The Future is Here to Stay
By Steve Winter, 1/15/01

Michael Vick, we will miss you. As an individual and an exciting athlete to watch, you cannot be replaced. But, because of your presence here, Virginia Tech will never be the same again. In a sign of the times, Michael Vick on Thursday joined countless other big name underclassmen leaving college early for pro football this year. At first, his departure is very disappointing and appears to put next yearís squad out of the running for a national championship. However, if you look a little closer, it signals that Virginia Tech football has now probably arrived to the big time.

Virginia Tech, with its coaching staff intact and on the verge of signing the greatest recruiting class in its history, is poised to take the college football world by storm for a long time. Five years ago, a Virginia Tech athlete leaving early at all would have been surprising and may have garnered some media attention. This year, a very special Virginia Tech athlete leaves early, hoping to be the No. 1 draft pick, and gives Virginia Tech unprecedented publicity. Disappointing? Sure. Trouble for the 2001 squad? Maybe. Bad for the program? NO WAY!

The trend of college football players leaving with one or two years of eligibility remaining may have started long ago but seems to really be accelerating now. Whatever the numbers, there appear to be a record number of quality underclassmen leaving college this year. Even though Virginia Tech probably suffered the single greatest loss this year with the departure of Mr. Vick, the overall run for the money by the younger athletes should benefit a team like the Hokies in the years to come, starting immediately.

Every year, Florida State, Michigan, Miami and the other tradition rich schools seem to gather all the top blue chip recruits from around the country. Although these schools are perennially at or near the top of the national rankings, rarely do we see a true dynasty anymore. Even Florida State, with their wealth of talent and penchant for reaching the National Championship game, can only boast one win in the last four attempts for the crown. Yet, a team like Virginia Tech that recruits regionally and rarely attracts the national recruit manages to not only reach the 1999 championship game but outplays and very nearly beats the most talented Florida State team of the decade.

How can that be? You could say Michael Vick, but you would only be partially correct. Even with Michael Vick, a team like the 1999 Florida State squad should have absolutely annihilated Virginia Tech. But they didnít. Without question, Michael Vick was the main man in that game. But the Hokies gained over 600 yards that night (including return yardage) and Vick had about half of that. This against the top rated defense in the nation. The reasons Virginia Tech can and will continue to compete and possibly dominate games with such teams are stability, philosophy and coaching.

The top schools are able to attract the best high school players year after year. But do they have mid level talent that may still be developing in high school and could blossom at the collegiate level? Arenít a large number of players they eventually sign prima donnas with a host of potential behavioral problems that simply leave just as they are reaching their potential?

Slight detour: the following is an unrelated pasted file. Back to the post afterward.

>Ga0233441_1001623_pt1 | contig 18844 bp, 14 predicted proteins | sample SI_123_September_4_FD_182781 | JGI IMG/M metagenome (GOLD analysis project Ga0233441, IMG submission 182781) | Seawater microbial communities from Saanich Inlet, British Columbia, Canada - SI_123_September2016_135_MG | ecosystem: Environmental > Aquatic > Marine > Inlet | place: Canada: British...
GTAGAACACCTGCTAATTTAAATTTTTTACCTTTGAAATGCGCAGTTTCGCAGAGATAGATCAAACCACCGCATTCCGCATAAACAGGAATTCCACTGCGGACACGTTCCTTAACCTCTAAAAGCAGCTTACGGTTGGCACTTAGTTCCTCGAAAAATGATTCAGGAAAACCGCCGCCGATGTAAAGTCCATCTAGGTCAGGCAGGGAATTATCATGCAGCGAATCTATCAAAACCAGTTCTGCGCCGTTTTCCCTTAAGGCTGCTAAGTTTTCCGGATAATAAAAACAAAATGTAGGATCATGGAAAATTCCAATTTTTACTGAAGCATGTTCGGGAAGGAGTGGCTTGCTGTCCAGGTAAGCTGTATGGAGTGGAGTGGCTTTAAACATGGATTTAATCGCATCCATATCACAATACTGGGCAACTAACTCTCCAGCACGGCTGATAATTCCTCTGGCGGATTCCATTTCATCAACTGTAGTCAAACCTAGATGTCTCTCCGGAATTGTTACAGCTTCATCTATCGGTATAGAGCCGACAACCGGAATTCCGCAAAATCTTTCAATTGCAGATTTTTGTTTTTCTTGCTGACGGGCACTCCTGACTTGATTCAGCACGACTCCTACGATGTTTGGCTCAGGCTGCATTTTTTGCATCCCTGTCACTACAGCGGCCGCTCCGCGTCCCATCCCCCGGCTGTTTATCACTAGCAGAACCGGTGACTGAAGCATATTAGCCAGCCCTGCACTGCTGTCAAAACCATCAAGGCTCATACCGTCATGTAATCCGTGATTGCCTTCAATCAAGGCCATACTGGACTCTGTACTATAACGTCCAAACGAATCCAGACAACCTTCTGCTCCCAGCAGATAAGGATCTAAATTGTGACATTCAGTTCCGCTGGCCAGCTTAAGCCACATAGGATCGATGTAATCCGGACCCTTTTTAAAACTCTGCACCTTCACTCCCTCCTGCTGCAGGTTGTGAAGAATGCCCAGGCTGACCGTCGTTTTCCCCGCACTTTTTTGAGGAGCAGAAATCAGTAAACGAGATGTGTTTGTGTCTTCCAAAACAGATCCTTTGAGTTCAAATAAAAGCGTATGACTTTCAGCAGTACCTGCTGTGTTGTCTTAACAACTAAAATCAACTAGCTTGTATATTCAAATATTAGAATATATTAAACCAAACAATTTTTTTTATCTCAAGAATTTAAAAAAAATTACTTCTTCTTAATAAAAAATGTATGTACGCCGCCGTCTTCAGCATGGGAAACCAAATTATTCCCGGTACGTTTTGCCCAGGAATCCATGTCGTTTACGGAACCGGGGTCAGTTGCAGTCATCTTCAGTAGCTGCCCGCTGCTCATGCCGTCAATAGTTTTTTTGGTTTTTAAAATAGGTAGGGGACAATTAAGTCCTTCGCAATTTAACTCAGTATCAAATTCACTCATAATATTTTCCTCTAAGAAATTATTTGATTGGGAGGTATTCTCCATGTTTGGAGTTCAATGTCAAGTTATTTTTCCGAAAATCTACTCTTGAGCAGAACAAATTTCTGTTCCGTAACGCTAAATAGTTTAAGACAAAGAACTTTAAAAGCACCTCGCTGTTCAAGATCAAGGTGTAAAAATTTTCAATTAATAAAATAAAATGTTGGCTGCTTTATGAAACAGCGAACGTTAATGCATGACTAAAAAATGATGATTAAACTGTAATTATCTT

Therein lies Virginia Techís past and future key to success. While the storied programs seem to load up purely on talent, Virginia Tech searches for, signs and then molds great football players. Vickís talent may never again be seen at Virginia Tech and the Hokies may never get the flood of top recruits that the traditional powerhouses corral. But it seems we are head and shoulders above all others when it comes to making the most of what we get. If we maintain our present recruiting philosophy, the solid team core that has existed since 1993 and that annually gets stronger will be there.

Now with a solid reputation and stable coaching staff, the Hokies should be able to attract three to five blue chip recruits a year. Add those young men to the strong mid level talent pool that Beamer and Co. traditionally sign each year, and the depth and ability of the team will improve. Run all that potential through the Gentry strength and conditioning machine and the remainder of the coaching staff, and you have some real potential. Meanwhile, the big boys are recruiting 15 to 20 potential problems, many of which may either cause trouble, leave early or both.

In addition to recruiting just physical ability, the top programs are losing their assistant coaches, scholarship limits are slowing the talent drain to remote power schools like Nebraska, and parity is becoming more and more evident. All these factors mean the likes of Virginia Tech should prosper mightily in the next decade. Virginia Tech doesnít have some of the historical or natural advantages that the traditional powers have. Michigan, Ohio State and Notre Dame have tremendous alumni bases and/or mass public appeal. Teams like Florida State, Miami, Florida and Texas have moderate weather and tremendous in-state high school talent. These factors make it all the more incredible that Virginia Tech has been and will continue to be able to compete with the big wigs of college football.

I foresee that with a few schedule modifications and continued stability in the coaching staff, Virginia Tech is not going anywhere but all the way to the top as a perennial contender and top 5 finisher.


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